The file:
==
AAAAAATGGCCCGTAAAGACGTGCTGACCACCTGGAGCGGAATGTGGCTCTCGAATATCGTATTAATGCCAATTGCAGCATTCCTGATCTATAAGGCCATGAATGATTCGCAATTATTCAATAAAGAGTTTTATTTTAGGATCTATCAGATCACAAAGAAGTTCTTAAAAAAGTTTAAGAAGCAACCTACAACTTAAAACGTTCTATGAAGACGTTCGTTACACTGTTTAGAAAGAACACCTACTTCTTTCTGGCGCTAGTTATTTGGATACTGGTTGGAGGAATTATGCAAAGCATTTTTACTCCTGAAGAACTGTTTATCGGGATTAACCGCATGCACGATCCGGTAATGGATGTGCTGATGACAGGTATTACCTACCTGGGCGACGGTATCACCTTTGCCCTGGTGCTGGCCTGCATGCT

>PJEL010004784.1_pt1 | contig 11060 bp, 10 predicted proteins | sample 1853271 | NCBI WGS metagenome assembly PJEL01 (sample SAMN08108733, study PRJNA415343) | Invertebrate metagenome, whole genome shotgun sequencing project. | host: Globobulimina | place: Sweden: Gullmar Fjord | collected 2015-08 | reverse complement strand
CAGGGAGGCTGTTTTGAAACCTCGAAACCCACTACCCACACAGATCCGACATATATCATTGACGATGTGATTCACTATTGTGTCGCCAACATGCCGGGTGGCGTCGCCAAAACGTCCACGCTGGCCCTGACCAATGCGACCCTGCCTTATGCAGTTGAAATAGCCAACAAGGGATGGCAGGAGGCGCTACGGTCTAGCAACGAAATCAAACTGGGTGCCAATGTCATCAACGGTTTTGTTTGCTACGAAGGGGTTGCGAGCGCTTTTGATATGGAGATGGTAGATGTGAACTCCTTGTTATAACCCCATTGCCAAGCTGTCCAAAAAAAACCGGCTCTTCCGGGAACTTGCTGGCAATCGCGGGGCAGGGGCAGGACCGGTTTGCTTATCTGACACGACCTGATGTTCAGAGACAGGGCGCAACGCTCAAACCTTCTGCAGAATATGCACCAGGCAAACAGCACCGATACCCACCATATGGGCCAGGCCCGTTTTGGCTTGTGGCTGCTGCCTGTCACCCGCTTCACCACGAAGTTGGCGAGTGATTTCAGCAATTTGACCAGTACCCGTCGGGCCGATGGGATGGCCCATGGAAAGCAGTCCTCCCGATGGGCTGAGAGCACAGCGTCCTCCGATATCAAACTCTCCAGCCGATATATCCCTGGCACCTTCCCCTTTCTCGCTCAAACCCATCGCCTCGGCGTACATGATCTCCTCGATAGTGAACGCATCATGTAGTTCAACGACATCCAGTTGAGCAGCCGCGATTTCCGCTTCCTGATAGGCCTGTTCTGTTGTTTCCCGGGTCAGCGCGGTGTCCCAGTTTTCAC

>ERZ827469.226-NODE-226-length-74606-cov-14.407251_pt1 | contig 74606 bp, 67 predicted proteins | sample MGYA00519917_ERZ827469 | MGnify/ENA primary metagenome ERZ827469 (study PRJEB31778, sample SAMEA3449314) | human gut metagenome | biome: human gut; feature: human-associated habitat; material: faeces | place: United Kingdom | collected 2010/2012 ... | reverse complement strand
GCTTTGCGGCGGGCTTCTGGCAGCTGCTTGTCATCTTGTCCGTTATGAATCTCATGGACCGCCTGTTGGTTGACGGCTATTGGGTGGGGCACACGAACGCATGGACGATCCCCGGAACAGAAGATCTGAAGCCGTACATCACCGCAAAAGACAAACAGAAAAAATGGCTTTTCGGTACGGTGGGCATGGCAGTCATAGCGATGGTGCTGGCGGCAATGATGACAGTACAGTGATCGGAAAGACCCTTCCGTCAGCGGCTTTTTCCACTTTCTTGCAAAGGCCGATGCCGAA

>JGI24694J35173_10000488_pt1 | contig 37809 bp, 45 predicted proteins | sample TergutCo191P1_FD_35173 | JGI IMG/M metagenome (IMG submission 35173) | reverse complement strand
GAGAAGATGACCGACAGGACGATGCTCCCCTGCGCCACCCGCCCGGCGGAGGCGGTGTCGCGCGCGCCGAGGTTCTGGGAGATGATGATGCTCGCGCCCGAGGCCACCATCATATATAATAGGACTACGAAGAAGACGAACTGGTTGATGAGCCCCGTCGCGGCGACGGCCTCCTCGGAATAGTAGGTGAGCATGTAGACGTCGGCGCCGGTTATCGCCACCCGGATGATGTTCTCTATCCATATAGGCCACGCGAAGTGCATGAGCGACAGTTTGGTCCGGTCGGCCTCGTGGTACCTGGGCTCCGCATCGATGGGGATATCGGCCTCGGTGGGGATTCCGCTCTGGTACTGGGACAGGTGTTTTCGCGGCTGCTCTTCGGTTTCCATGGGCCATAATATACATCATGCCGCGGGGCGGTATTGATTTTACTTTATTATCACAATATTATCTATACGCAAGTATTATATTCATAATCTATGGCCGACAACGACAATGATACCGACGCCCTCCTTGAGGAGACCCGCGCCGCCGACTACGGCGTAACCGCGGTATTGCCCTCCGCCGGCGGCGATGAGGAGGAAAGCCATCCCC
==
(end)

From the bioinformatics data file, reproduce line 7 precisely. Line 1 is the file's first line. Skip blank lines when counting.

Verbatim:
GAGAAGATGACCGACAGGACGATGCTCCCCTGCGCCACCCGCCCGGCGGAGGCGGTGTCGCGCGCGCCGAGGTTCTGGGAGATGATGATGCTCGCGCCCGAGGCCACCATCATATATAATAGGACTACGAAGAAGACGAACTGGTTGATGAGCCCCGTCGCGGCGACGGCCTCCTCGGAATAGTAGGTGAGCATGTAGACGTCGGCGCCGGTTATCGCCACCCGGATGATGTTCTCTATCCATATAGGCCACGCGAAGTGCATGAGCGACAGTTTGGTCCGGTCGGCCTCGTGGTACCTGGGCTCCGCATCGATGGGGATATCGGCCTCGGTGGGGATTCCGCTCTGGTACTGGGACAGGTGTTTTCGCGGCTGCTCTTCGGTTTCCATGGGCCATAATATACATCATGCCGCGGGGCGGTATTGATTTTACTTTATTATCACAATATTATCTATACGCAAGTATTATATTCATAATCTATGGCCGACAACGACAATGATACCGACGCCCTCCTTGAGGAGACCCGCGCCGCCGACTACGGCGTAACCGCGGTATTGCCCTCCGCCGGCGGCGATGAGGAGGAAAGCCATCCCC